On our way back from Montana we were stopped by the Highway Patrol at the Nevada border with California and turned around. An accident closed the freeway at Primm for over twelve hours. So we improvised, traveling the highways and byways of Nevada to make our way slowly back to the Mesa. Two of our students who went home to Sierra Leone faced similar challenges. Visa problems prevented them from leaving the country, meaning we are still awaiting their return to the Mesa.
Illness foiled a few other travel plans, and weather is always a question mark for travelers this time of year. It isn’t easy to get here sometimes. And yet, we persevere, find a way, make the best of the situation. I remember times when the need for such adaptability was especially conspicuous.
On 9/11 all of us were on Outing Week trips, which meant that a large chunk of our senior class was traveling around the country seeing colleges and universities. And suddenly, all were marooned, many on the East Coast. A bunch rented cars and drove across the country. Some found trains and a host found each other. Families joined forces and moved as groups. Others hosted travelers throughout the country as they made their way back to the Mesa. All found their way home, most with remarkable tales of ingenuity, adventure and perseverance.
Last year we faced a similar challenge, only this time it was local students who could not reach us. The mudslides forced all manner of adjustments, including ferry trips from Santa Barbara Harbor to Ventura, since the only vehicular access to campus was from the south. A few drove as far as they could and then walked through the flooded orchards to reach campus. And once we were here, this is where we found refuge—all of us—day students (some with their families), faculty families, boarders, even a few friends of the School who were displaced from their own homes. In a strange twist, for a period of time we were cut off, unable to travel off the Mesa. Yet we had all we really needed.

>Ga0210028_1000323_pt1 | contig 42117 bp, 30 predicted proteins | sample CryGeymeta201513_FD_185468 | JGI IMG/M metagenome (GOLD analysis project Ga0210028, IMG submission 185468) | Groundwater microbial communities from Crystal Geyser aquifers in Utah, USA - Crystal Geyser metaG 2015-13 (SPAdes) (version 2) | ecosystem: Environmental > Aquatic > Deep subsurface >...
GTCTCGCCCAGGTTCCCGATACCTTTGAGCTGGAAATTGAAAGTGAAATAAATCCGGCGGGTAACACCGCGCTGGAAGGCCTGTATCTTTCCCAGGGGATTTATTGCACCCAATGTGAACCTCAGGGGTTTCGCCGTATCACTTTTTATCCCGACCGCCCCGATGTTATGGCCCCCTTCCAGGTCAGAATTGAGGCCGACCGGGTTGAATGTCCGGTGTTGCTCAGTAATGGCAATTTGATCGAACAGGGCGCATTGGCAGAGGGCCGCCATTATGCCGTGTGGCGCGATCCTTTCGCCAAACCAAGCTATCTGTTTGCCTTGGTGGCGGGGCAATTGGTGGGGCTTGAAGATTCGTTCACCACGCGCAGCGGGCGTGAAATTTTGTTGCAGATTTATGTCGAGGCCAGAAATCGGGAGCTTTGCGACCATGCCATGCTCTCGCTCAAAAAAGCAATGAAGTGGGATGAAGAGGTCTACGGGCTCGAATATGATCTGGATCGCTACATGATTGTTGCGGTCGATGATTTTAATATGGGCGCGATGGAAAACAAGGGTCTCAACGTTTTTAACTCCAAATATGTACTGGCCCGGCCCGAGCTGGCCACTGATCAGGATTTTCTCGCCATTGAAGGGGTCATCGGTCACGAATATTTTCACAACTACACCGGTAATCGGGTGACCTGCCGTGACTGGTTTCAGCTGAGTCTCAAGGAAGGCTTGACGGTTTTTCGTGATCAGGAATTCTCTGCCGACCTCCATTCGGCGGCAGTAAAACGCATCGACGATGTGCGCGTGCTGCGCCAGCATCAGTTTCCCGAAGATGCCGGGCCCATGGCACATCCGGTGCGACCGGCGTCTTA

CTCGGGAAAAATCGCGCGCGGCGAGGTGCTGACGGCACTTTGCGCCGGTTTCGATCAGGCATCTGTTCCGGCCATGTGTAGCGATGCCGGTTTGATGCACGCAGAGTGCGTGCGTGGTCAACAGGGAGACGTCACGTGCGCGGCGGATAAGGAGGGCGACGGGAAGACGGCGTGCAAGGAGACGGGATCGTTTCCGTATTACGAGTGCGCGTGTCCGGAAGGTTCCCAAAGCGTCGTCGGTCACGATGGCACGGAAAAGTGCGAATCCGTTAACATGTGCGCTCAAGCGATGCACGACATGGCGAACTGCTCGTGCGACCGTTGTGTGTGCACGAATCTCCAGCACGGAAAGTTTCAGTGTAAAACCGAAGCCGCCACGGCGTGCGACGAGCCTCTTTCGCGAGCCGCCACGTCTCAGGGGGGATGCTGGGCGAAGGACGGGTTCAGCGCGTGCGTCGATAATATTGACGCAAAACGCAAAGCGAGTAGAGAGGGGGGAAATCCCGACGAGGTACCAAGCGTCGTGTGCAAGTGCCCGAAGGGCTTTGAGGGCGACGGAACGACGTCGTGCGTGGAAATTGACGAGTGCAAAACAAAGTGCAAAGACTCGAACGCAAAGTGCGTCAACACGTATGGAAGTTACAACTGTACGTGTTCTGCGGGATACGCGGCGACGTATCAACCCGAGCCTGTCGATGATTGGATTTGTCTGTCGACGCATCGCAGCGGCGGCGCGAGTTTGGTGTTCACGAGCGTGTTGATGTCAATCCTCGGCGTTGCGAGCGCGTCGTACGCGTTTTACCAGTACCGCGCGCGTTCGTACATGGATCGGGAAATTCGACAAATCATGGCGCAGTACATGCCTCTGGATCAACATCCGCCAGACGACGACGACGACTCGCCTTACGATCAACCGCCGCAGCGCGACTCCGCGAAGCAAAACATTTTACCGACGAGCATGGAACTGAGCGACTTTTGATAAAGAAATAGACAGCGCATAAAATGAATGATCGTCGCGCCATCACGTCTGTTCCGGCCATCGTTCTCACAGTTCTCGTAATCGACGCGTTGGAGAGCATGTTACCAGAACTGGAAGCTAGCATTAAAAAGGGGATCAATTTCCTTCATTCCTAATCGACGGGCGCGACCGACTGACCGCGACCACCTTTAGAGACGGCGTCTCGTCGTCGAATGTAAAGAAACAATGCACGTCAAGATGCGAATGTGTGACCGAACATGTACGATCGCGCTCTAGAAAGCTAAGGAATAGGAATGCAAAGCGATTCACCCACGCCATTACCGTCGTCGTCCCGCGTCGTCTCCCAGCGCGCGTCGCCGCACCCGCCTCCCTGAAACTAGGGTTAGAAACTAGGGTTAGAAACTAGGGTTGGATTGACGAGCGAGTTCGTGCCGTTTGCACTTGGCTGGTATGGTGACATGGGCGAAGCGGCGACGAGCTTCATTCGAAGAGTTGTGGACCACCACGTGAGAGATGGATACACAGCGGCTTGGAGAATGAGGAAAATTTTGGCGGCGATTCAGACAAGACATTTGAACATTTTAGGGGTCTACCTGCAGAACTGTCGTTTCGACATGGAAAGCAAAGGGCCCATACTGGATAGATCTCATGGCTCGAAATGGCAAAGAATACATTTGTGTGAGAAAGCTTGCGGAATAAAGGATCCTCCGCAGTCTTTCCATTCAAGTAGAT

Perhaps it’s unremarkable—these efforts we have to make sometimes to get to Cate. Maybe we’re just trying to fulfill our responsibilities and get to school on time. But I like to think it’s more than that. Something beyond the school schedule compels us to be here and to be together. That belief is reinforced every time I see an alumnus on campus, like I did today when I walked out of Thursday talk and was greeted by two members of the Class of ’18. They, too, had to work to get here. Both are in college on the East Coast, but they recognized a need to be in this place at this time.
Maybe that is a good reminder, especially as we enter this “winter stretch” between the New Year and Spring Break, that we have all heard the call to be here, on the Mesa, and among this community. I like to think that is largely about who we are here as much as who we are here for or who we will be when we leave. Education, after all, is at least partially a journey of identity. And anecdotal data suggests that this Mesa and the people on it help us profoundly in that odyssey. Surely that is why, especially when the world has gone topsy-turvy or the road is somehow blocked, the compass still points us back to Cate. Like the earth’s poles, this place has its own magnetism. And so we find it again and again, from wherever we are in the world.
It seems fitting that we did the same to usher in 2019. Welcome home.